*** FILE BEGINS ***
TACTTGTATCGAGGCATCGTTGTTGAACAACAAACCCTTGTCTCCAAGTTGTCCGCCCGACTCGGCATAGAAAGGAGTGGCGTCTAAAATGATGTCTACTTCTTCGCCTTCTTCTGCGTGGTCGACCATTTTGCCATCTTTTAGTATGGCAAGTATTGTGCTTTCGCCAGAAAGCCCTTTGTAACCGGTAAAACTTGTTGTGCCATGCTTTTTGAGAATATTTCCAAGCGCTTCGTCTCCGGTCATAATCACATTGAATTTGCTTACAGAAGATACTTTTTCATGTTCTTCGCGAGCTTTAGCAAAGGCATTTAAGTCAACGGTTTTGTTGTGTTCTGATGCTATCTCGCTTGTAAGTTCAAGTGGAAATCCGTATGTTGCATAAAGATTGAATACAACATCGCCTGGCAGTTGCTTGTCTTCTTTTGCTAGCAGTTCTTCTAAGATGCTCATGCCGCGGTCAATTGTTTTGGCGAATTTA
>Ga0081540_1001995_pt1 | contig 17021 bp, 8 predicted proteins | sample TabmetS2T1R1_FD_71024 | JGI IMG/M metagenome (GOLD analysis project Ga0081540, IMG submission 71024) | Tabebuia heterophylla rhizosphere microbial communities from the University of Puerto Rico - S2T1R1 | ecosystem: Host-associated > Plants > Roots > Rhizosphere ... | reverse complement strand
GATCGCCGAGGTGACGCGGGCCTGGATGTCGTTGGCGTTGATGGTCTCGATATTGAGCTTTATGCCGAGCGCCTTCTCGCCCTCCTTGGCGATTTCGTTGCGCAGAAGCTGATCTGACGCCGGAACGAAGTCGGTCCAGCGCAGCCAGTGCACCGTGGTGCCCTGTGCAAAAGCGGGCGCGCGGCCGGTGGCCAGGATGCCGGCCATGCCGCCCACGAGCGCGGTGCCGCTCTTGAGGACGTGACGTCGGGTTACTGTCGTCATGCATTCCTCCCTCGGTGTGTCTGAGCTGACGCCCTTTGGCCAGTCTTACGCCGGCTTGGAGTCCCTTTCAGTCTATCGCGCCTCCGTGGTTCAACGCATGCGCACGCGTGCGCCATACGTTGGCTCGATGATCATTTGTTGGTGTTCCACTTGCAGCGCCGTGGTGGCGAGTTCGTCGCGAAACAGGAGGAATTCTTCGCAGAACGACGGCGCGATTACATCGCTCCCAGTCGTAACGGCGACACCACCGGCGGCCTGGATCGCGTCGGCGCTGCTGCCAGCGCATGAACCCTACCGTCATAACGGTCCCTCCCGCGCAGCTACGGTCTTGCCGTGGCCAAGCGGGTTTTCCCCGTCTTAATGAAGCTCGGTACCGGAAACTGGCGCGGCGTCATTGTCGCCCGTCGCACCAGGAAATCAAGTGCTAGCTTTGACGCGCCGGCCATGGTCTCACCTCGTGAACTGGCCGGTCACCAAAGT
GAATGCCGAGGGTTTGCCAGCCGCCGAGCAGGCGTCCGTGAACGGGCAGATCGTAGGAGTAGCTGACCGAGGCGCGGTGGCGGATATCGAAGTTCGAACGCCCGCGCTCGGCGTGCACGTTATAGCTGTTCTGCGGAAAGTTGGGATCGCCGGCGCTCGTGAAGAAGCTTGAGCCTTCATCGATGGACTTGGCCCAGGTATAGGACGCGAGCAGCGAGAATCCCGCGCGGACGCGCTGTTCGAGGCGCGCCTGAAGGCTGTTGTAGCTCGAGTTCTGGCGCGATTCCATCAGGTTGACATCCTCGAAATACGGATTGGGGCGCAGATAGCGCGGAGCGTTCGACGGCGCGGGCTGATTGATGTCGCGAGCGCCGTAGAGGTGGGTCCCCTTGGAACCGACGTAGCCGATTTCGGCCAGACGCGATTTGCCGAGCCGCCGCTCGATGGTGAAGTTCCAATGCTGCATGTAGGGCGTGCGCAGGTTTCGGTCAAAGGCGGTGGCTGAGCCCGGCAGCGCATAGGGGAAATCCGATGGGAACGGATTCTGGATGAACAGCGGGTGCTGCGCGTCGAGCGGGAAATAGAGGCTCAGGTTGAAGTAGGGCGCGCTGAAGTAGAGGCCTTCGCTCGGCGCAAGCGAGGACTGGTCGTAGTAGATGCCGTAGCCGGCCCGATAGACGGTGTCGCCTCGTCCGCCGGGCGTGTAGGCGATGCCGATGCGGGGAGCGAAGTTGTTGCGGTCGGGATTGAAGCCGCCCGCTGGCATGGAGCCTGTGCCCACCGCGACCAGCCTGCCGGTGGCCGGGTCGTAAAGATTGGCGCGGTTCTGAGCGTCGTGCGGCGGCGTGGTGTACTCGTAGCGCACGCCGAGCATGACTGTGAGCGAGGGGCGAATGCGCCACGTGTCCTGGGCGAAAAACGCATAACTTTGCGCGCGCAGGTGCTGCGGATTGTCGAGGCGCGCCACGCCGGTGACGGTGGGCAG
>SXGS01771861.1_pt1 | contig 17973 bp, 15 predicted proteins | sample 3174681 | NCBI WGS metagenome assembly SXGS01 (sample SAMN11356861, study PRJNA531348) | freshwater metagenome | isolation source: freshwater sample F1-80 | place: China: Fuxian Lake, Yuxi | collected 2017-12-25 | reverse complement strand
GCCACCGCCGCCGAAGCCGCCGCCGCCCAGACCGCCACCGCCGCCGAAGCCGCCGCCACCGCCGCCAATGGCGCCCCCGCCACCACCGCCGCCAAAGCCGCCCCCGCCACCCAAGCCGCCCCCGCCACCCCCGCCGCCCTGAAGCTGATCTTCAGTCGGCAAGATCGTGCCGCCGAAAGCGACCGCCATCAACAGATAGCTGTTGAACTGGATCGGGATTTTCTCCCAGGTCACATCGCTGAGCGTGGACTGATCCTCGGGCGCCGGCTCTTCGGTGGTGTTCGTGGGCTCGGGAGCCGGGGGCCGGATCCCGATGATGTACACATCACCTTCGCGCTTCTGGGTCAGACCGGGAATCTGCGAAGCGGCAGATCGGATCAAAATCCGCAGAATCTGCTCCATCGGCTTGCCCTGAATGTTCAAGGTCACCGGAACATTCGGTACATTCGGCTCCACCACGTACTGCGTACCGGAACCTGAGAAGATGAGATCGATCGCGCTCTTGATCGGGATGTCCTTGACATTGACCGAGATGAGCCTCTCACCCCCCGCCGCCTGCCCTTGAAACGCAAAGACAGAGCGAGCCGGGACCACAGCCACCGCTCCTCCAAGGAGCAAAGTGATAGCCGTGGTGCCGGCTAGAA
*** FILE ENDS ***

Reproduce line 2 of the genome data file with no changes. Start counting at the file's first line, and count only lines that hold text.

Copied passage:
>Ga0081540_1001995_pt1 | contig 17021 bp, 8 predicted proteins | sample TabmetS2T1R1_FD_71024 | JGI IMG/M metagenome (GOLD analysis project Ga0081540, IMG submission 71024) | Tabebuia heterophylla rhizosphere microbial communities from the University of Puerto Rico - S2T1R1 | ecosystem: Host-associated > Plants > Roots > Rhizosphere ... | reverse complement strand